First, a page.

Every morning after checking out of the Salvation Army shelter on Gottingen Street, Vincent Moka makes his way to the Halifax North Memorial Public Library to have a coffee.
Moka, 52, started coming here after a friend told him about the library’s free services. It’s also a warm place for him to go during the day.
As he searches for cleaning jobs, he works on his English. It’s been a month since Moka moved from Toronto, where he was living with his ex-partner and their teenage children. He is originally from Nigeria. He came to Halifax for a new start but ended up homeless.
“I check my mail here and I receive my mail, and they send the mail … they’re good to me here, it’s amazing … they’re good people,” said Moka about the library staff.
This nearly 60-year-old building was last renovated in 2004. Halifax Public Libraries (HPL) website states about 1,000 people use the small space everyday. Staff said that peak hours are after-school when kids use Wi-Fi, play games and do homework.
“The Halifax North library is busier than it was before the pandemic … we’re at risk of it closing every day due to a whole variety of building issues which is too long to list today, but it is long and we are nervous,” said Åsa Kachan, HPL’s chief librarian and CEO, who spoke to Halifax regional council at a budget meeting on Jan. 18. One issue she mentioned was the library’s leaky roof.
She said the library is also an important space for the African Nova Scotian community.
While Halifax Regional Council is under pressure to keep the library open, council debated other capital projects at the meeting, such as a new fire station for fast-growing West Bedford.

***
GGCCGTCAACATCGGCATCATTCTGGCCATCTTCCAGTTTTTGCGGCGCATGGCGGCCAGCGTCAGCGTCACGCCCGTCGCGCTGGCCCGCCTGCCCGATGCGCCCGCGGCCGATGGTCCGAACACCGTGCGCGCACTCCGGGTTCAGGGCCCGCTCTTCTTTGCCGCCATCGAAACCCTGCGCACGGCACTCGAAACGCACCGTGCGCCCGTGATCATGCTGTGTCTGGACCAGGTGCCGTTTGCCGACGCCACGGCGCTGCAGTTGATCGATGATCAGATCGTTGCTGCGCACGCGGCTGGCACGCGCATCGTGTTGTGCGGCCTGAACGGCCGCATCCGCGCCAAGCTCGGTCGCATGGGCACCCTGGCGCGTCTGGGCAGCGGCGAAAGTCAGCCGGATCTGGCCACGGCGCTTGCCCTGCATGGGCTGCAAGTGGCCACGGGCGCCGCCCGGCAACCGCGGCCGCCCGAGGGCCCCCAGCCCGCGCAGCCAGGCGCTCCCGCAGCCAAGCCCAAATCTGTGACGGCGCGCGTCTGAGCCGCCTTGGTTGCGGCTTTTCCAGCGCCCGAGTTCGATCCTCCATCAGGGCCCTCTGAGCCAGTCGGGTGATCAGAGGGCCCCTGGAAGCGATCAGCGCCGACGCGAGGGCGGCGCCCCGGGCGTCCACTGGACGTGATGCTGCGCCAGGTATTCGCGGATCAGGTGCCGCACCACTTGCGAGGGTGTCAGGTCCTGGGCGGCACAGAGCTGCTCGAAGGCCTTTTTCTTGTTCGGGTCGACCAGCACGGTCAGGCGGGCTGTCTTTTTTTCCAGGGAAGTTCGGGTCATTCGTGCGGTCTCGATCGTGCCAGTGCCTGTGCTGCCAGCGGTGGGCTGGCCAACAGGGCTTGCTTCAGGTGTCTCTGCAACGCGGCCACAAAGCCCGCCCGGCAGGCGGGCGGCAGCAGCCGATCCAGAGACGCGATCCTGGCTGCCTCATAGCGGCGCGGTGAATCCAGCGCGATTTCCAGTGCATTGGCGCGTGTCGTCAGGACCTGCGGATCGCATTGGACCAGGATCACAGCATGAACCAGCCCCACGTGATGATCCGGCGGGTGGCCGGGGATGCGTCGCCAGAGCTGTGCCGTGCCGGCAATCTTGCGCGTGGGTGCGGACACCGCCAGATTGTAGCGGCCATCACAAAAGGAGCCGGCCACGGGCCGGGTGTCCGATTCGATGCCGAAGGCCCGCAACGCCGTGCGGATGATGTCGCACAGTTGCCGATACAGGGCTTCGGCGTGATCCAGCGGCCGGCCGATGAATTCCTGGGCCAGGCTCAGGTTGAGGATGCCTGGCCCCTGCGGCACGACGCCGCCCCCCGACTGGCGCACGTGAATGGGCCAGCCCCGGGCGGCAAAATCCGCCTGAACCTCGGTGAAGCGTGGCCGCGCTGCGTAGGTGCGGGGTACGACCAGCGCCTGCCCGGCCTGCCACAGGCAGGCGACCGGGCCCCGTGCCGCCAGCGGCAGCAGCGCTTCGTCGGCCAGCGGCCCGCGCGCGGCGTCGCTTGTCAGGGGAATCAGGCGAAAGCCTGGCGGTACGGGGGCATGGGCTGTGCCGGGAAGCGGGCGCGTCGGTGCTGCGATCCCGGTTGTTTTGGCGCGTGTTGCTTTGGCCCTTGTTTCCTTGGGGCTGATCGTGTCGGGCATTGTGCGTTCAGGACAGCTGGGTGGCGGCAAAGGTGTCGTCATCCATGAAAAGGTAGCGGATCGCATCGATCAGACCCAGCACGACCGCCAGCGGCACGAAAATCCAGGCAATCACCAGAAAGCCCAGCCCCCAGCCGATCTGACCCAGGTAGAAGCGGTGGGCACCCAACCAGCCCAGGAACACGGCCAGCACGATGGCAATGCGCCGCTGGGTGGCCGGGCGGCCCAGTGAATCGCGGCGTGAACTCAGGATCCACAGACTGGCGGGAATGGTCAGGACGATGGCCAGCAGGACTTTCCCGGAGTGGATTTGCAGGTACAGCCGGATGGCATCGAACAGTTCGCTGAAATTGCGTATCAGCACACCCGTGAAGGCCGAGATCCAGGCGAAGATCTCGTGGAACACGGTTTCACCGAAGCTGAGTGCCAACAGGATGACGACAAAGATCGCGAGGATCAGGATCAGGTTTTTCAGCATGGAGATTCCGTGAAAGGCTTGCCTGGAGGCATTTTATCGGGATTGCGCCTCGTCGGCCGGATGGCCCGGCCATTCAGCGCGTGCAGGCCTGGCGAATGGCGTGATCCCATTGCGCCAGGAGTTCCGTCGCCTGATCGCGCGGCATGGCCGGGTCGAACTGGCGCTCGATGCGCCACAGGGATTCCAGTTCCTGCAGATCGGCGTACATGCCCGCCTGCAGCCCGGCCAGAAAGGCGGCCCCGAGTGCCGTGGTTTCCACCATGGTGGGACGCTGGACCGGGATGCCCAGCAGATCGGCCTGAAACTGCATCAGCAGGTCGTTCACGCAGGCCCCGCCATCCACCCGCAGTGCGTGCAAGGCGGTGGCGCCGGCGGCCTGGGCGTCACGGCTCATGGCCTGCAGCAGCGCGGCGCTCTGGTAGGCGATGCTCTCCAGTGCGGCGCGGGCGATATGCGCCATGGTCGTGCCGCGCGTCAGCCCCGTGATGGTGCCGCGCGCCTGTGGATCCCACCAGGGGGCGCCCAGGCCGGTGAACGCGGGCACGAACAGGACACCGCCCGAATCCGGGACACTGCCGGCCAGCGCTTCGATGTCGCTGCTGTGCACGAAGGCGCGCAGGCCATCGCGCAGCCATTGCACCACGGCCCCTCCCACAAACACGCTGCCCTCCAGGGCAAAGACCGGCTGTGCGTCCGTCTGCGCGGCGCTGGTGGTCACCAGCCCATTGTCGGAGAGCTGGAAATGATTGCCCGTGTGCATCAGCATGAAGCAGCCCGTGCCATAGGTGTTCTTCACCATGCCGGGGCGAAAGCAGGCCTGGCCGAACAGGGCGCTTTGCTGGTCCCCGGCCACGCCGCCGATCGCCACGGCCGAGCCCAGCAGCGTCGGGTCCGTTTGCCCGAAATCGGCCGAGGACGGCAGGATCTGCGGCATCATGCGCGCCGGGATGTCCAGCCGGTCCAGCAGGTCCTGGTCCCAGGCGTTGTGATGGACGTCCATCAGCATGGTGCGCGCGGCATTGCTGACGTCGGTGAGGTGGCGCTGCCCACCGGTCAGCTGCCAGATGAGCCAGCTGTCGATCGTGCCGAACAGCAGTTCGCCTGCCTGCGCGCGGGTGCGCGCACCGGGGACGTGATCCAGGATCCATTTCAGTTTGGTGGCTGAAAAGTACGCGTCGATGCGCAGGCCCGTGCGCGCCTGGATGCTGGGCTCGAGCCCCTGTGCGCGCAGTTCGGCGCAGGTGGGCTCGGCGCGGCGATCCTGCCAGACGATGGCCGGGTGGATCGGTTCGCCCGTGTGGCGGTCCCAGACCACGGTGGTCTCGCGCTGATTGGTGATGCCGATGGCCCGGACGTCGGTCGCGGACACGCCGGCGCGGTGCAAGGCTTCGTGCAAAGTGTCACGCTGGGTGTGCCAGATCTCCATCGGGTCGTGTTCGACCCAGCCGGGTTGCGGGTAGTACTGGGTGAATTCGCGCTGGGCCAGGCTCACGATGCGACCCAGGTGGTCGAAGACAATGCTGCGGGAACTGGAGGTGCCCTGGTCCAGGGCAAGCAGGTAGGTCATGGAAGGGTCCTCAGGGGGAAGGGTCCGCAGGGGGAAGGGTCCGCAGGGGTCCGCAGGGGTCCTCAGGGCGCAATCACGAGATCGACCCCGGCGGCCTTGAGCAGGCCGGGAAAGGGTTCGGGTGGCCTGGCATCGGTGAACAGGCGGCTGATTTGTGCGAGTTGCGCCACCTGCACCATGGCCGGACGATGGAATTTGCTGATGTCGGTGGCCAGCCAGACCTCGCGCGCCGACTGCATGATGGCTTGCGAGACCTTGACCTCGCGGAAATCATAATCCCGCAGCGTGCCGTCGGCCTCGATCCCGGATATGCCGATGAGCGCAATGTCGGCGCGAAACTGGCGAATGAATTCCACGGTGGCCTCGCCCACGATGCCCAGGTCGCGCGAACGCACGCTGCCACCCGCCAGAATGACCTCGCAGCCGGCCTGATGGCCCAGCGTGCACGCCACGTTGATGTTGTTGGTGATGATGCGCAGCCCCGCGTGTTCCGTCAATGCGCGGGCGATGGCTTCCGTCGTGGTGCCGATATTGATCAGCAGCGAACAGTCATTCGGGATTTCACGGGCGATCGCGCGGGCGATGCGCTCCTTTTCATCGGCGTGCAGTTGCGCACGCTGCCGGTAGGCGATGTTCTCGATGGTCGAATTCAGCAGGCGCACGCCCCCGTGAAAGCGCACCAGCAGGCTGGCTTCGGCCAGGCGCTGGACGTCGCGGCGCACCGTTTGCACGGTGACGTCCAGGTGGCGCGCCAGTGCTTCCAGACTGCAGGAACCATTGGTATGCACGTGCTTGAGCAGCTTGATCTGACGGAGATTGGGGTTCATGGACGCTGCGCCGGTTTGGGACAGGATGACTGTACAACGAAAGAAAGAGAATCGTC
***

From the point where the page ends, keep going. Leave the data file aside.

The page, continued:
Cathie O’Toole, HRM’s new chief administrative officer, said many factors outside the city’s control, including inflation, labour shortages, delays in supplies and high population growth, affect the budget process and “staff continue to update the project elements to mitigate these impacts.”
Last November, HRM regional council asked city staff to limit the property tax increase for the coming year to four per cent, rather than the eight per cent that was recommended by staff.
Halifax North Memorial Library’s capital budget allocation was cut to zero for 2023-2024.
But District 8 Coun. Lindell Smith asked the budget committee to request a briefing note with options to fund library capital projects. Libraries such as Halifax North branch would then be added to the budget adjustment list, putting funds back in for 2023-2024.
“Libraries are like a safe haven for many walks of life,” said Smith, a former community library assistant, who spoke to council about a homeless library regular he saw daily. Recently, Smith ran into his friend and saw how they had lost weight because they hadn’t been eating. They went for a bite together like old times at the library.
“This is the type of thing that happens every day in our libraries … the work that our [HPL] staff are doing,” said Smith about relationship building. “Pushing these projects out is actually more of a risk than not funding them.”
Deputy mayor Sam Austin, a longtime resident of downtown Dartmouth, expressed support for the North End library as his district has similar issues.
“Probably the biggest contributor to public safety is the library,” said Austin. “Everyone is welcome there … they have the social workers, they have people that will help them.”
A business unit presentation on HPL is scheduled for Feb. 10. The final recommendation report for the 2023-24 budget and business plan will be released April 25.
About the author
Crystal Greene (she/her) is originally from Winnipeg, where she lived most of her life. She now lives in Kjipuktuk/Halifax with her toddler....